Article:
Admitted to a Mental Hospital: Gordon Bennett

Russell T. Davies and Ian McEwan are just two of many writers who like to imagine how the world might have “unfolded” had there been slight changes to past events. Serendipity (so very real) is best revealed through art.

I wonder what story might have unfolded had Gordon Bennett been admitted to a ‘Mental Hospital’?

“And the Gordon Bennett Trophy goes to . . .”

It is likely that you will know the phrase “Gordon Bennett” as an expression of incredulity. But who was Gordon Bennett? And why is he remembered in this way?

James Gordon Bennett junior (1841-1918) was publisher of the New York Herald and inherited his father’s talents for journalism and controversy. When he died his estate was worth $76 million. His life long interest was in sporting competitions and he sponsored races in ballooning, yachting and motoring:

Gordon Bennett’s business practices often caught the public’s attention:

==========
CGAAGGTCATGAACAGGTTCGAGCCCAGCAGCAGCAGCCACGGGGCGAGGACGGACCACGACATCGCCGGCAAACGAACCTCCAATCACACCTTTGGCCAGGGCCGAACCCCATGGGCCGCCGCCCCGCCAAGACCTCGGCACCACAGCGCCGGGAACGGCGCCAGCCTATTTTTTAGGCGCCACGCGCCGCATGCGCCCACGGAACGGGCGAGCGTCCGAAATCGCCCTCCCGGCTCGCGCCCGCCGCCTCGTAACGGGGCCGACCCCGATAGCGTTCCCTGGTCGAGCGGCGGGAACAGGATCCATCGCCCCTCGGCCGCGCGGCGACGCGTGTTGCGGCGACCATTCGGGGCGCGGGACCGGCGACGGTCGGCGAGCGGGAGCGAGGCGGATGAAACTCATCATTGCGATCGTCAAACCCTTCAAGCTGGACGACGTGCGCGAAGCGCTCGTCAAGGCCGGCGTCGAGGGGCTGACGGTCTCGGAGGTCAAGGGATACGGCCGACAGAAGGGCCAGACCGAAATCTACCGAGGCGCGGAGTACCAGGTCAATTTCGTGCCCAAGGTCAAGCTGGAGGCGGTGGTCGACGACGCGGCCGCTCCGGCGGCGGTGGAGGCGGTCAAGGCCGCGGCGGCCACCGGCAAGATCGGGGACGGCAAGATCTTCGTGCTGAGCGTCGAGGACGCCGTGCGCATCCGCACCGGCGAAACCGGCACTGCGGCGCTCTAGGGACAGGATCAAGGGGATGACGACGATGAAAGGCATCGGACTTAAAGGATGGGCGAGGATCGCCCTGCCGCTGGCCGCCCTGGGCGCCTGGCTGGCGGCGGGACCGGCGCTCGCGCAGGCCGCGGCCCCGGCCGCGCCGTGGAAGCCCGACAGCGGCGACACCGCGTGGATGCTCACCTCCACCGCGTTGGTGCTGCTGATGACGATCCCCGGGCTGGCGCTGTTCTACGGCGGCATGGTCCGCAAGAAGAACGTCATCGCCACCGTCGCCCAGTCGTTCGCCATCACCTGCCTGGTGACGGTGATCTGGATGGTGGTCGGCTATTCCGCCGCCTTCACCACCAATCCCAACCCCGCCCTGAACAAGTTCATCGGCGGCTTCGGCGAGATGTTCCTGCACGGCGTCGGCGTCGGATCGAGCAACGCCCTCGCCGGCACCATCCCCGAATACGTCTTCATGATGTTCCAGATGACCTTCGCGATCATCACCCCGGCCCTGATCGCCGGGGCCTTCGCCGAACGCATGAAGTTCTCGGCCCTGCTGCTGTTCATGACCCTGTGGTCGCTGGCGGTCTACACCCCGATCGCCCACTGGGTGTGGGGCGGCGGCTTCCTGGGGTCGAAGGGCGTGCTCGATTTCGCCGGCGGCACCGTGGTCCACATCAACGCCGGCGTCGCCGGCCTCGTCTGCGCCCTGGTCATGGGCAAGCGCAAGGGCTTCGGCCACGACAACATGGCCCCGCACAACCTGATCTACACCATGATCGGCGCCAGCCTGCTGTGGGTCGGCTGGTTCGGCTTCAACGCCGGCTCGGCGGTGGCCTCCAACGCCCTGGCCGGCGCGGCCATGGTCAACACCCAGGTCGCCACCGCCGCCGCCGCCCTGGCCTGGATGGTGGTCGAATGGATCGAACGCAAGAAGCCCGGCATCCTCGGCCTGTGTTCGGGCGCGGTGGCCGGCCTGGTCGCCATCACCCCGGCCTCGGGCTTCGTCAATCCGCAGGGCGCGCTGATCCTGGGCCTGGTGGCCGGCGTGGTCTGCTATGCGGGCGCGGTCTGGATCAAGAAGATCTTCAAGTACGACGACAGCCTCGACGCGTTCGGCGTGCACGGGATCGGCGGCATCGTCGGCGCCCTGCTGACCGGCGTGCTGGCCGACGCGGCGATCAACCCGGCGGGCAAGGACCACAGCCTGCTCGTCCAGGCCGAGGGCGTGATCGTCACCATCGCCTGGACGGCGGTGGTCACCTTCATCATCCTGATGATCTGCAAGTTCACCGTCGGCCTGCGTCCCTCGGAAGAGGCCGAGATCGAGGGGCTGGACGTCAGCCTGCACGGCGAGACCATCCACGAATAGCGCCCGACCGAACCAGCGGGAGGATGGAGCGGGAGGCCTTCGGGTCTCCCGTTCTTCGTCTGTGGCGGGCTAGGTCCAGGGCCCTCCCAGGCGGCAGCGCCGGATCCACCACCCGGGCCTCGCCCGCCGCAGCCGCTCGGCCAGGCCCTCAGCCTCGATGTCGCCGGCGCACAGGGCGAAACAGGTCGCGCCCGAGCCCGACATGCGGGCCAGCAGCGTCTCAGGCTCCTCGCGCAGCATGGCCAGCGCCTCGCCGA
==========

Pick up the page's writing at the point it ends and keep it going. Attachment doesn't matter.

He was not afraid of risk and of public disapproval. He turned this to his financial advantage:

He understood that stories sell and the more sensational the better:

Some of these stories were little more than hot air:

He realised that, if he could speed communications across the world, he could sell his stories  before his competitors:

Often from the obscurity of one of his many yachts, he was able to steer the popular conversations of the day:

Gordon Bennett was a fascinating figure and it has been illuminating to learn about his business methods. It is always worth remembering Gordon Bennett when considering the sources of information that seek to inform us:

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